Earlier this month, the DC-based radio station WRQX—better known as Mix 107.3—was sold as part of a $103.5 million deal with a Christian broadcasting organization.
As I reflect on what made 107.3 one of DC’s most legendary frequencies, I’ve run into a problem — I’m not sure I’ll be able to type out “Mix 107.3” without hearing the station’s signature “Mix 107.3 — Washington!” jingle over and over and over again.
In fact, I am pretty sure that lots of people associate that earworm with long car rides, trips to and from school, and lots of other life events that took place during the station’s 30-year run in the DC area.
Mix 107.3 played a broad range of contemporary music, which made it a rare gem on the radio dial: no matter the scenario, eventually a song would come on that even the pickiest person in the room could tolerate. Pearl Jam? Check. Katy Perry? Also check.
Personally, I can’t remember a time when the station wasn’t playing in my family’s car. Before SiriusXM, before Bluetooth-syncing phones, there was the Jack Diamond Show.
Growing up, my mom would keep the show playing in the car while I waited for her to drop my sister off at preschool, because in her words, “[Jack] would always kept the show respectfully clean—I never had to change it when it was on.” When I mention how I’m writing this reflection, she launches into how the station always meant a sing-along in the backseat from me and my younger sisters.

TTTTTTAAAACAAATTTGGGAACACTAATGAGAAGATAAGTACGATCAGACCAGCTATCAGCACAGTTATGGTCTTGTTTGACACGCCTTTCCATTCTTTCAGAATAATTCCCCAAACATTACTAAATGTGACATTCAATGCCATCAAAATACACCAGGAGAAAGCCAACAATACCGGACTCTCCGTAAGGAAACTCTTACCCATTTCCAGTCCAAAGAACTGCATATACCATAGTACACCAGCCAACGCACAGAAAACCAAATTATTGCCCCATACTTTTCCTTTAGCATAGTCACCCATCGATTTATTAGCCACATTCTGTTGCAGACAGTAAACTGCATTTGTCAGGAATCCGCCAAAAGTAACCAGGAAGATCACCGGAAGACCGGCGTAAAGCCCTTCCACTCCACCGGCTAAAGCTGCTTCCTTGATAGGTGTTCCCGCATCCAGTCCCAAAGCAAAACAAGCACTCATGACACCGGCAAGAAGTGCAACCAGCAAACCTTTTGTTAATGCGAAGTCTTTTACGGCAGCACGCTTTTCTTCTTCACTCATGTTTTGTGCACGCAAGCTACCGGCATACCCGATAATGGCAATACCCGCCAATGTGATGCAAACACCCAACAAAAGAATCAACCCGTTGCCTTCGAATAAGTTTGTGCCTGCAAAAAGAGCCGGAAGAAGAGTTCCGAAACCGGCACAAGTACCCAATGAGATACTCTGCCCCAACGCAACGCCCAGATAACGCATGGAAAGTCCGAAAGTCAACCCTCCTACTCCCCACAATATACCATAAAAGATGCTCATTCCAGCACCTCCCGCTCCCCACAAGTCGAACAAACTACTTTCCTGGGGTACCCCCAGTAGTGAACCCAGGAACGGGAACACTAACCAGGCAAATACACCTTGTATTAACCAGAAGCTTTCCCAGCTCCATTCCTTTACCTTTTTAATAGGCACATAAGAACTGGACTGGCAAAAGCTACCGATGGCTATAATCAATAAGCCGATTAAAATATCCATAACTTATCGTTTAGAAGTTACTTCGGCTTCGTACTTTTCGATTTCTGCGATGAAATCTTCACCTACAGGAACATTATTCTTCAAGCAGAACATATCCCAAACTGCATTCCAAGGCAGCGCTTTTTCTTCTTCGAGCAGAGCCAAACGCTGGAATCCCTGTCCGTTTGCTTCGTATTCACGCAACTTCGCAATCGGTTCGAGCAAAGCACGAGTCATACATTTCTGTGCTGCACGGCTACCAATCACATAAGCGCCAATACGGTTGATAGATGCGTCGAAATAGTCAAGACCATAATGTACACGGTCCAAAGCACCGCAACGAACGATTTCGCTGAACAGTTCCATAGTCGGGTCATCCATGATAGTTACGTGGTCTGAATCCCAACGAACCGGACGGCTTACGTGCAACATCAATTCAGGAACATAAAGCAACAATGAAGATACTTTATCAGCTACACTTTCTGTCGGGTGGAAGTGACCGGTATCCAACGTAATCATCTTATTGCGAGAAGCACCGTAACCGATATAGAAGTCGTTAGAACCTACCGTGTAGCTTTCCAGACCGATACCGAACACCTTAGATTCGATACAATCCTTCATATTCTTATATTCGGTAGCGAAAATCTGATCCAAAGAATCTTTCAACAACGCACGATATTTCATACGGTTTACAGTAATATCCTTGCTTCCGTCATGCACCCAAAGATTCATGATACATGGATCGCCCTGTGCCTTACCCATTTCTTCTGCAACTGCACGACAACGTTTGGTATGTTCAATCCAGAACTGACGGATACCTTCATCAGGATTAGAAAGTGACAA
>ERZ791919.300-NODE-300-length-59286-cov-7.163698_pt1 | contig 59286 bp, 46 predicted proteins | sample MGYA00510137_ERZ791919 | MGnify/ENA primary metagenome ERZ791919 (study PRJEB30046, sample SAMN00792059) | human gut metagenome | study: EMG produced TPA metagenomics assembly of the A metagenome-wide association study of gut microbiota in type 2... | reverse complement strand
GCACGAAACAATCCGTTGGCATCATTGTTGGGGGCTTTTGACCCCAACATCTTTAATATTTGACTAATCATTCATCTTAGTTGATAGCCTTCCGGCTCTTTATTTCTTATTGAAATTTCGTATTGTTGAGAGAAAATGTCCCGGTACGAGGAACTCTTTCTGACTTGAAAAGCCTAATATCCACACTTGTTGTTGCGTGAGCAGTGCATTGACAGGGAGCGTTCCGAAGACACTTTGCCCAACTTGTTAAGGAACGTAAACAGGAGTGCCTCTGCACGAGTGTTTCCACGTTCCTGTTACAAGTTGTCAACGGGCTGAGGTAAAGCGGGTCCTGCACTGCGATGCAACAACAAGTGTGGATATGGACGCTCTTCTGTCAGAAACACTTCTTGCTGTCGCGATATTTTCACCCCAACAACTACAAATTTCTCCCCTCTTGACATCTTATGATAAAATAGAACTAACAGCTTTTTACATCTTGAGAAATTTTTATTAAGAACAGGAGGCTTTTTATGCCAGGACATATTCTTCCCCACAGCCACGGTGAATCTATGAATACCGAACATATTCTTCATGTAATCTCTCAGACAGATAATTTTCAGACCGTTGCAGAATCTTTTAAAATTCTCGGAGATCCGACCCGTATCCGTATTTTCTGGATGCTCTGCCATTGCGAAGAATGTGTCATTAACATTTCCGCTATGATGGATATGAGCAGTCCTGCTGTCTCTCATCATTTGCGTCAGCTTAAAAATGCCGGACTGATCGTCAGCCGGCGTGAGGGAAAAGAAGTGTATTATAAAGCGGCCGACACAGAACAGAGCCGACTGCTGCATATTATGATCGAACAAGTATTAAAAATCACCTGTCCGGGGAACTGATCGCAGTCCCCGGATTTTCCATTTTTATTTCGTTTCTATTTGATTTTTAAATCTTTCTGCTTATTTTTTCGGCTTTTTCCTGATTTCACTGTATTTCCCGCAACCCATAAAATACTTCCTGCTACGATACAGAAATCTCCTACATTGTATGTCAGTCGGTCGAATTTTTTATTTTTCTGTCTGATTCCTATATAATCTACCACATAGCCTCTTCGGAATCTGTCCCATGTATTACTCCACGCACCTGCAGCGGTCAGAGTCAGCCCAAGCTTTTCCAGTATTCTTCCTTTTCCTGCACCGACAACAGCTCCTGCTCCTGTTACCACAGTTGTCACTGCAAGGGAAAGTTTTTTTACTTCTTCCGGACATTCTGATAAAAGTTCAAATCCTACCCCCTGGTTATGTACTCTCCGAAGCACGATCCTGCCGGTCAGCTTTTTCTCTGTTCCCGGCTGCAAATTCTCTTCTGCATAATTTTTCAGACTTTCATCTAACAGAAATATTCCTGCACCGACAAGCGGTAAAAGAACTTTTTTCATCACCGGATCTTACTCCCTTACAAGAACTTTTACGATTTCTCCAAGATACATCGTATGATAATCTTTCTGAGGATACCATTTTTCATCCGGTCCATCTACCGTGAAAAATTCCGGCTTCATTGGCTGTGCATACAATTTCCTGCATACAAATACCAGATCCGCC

After soccer games, (where we most likely lost), I’d kick off my dirty cleats in the back seat of someone’s minivan where the station was always on in the background. On a drive with a first date, Mix 107.3 played as a safe bet as a good first impression. (Although both eventually came to an end, the station far outlasted the relationship). While getting my driver’s license, I remember how my instructor told me how he only played Mix 107.3 during his lessons. I nearly failed the test, but the music was always good.
I know things change, especially so in radio, where rampant consolidation is squeezing out individual voices. Mix 107.3’s latest incarnation dates back only to 2015. But this change is happening to me—I’ve lived here most of my life, and I was born seven years after the station first aired. This is one of the first constants from my childhood that will no longer be around.
The Jack Diamond Show is reportedly in the midst of moving to another station; I hope it does soon. Maybe it’s my mother’s influence speaking, but as I get older and regularly commute into the city, I could use listening to something a little “respectfully clean.”